Somali Islamist offensive feared

MOGADISHU (Reuters) — More than 1,000 Islamist fighters deployed to a strategic camp north of Mogadishu on Sunday, witnesses said, sparking fears of a new offensive against warlords.

Islamic forces captured the Somali capital Mogadishu a week ago from a self-styled anti-terrorism alliance of warlords, widely believed to be backed by the United States, after three months of fighting.

It was unclear whether the latest deployment was part of moves to drive out remaining warlords from the capital or to stage an attack on Jowhar, the last warlord stronghold, 60km further north.

Armed with mortars and heavy anti-aircraft guns, the Islamic fighters arrived at the Hiilweyne military camp, seven kilometres from Balad, witnesses said. The fighters already control Balad, 30km outside Mogadishu.

“Huge militia groups were gathered in Hiilweyne this morning. It’s possible this could reignite war,” Hussein Abdi, a resident in Balad, said by telephone.

More than 300 people, mainly civilians, have been killed in the battle for power in Mogadishu, with hundreds more wounded.

Sources close to militia leader Moallim Hashi Mohammad said the new forces were being led by Hassan Abdullah Hersi Turki, a senior member of the Itihaad Islamiya group, which the United States calls a “terrorist” faction with links to Al Qaeda.

Uncertainty about the Islamist forces’ next move may reflect inconsistency within the Islamic Courts Union, an alliance of 14 courts with both moderate and hardline Muslim elements.

Political analysts say if the militia captures Jowhar, they will control most of south Somalia, raising questions about whether they will help install a weak interim government or set up a rival administration.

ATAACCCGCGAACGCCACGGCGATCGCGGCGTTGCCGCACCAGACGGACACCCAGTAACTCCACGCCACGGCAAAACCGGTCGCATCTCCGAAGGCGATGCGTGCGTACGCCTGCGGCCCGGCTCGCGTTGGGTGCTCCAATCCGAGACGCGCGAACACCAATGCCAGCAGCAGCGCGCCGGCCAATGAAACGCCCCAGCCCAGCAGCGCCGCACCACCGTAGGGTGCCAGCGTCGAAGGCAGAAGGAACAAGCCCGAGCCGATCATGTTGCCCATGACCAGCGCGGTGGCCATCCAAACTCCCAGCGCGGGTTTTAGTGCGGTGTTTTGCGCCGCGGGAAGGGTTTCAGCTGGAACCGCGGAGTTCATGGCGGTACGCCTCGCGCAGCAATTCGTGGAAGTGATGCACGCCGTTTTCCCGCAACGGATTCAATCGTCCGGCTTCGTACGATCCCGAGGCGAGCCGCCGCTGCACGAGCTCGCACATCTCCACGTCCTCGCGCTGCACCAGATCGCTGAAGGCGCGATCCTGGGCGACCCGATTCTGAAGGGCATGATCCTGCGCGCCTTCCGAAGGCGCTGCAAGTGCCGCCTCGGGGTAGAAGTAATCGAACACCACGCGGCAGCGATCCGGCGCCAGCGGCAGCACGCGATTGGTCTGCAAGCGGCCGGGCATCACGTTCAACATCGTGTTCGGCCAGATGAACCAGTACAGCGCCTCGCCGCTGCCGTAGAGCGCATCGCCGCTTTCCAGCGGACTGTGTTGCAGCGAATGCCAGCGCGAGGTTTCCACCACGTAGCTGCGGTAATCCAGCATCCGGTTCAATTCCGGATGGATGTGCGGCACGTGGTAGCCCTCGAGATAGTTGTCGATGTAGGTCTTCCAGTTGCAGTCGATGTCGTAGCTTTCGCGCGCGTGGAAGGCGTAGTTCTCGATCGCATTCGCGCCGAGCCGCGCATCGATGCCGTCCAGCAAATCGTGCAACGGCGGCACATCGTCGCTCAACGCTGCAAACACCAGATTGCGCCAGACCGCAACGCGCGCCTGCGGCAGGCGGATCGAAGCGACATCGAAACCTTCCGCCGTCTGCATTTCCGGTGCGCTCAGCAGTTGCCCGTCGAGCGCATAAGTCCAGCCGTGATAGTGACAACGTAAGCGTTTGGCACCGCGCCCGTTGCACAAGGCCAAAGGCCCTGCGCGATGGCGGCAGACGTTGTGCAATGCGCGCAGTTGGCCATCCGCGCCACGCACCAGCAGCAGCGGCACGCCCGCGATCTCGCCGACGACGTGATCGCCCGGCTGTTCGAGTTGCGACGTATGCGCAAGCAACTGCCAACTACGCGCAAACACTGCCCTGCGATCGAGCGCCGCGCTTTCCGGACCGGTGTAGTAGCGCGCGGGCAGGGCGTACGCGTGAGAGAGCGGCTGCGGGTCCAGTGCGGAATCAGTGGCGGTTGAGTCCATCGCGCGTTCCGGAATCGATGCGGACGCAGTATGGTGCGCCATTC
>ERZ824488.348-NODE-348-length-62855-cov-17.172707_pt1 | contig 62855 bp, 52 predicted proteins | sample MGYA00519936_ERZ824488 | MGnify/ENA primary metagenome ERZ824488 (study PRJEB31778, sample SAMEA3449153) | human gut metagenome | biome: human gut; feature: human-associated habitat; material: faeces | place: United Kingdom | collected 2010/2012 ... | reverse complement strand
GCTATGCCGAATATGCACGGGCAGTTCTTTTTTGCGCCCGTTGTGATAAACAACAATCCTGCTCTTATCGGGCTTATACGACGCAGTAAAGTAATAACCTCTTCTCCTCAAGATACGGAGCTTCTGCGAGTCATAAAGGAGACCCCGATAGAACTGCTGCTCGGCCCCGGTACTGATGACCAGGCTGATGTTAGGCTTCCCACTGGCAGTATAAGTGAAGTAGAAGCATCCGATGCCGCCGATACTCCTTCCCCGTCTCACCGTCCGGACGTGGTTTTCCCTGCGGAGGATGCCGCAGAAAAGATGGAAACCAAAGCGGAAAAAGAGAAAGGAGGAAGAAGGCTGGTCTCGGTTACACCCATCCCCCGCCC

President Abdullahi Yusuf’s fragile government has been careful to welcome the Islamist victory in Mogadishu over warlords, who many blame for undermining it, and is in talks with Islamist leaders to secure their support.

But analysts say it is unclear whether the Islamists would return government to Mogadishu before seizing other key towns, such as Jowhar, the stronghold of powerful warlord Mohammad Dheere, who is in Ethiopia, his aides say.

Diplomats are closely watching the outcome of Dheere’s visit to the Horn of Africa’s top military power and Washington’s key regional ally in its “war on terrorism.”

Somalia’s big, nominally Christian-led neighbour, is wary of overt Islamist influence in the region.

In another development, Yusuf imposed an “emergency curfew” in Baidoa, seat of his almost powerless government, after clashes between his guards and local clan militia flared two days ago killing at least six people.

He also ordered clan fighters to leave Baidoa and take their weapons to camps outside the provincial town, where the government has been based since February.

Anyone breaking the emergency curfew from 9:00pm (1800 GMT) to 5:00am (0200 GMT) risked one-three months in jail and a $100-$200 fine, a statement by the information ministry said.

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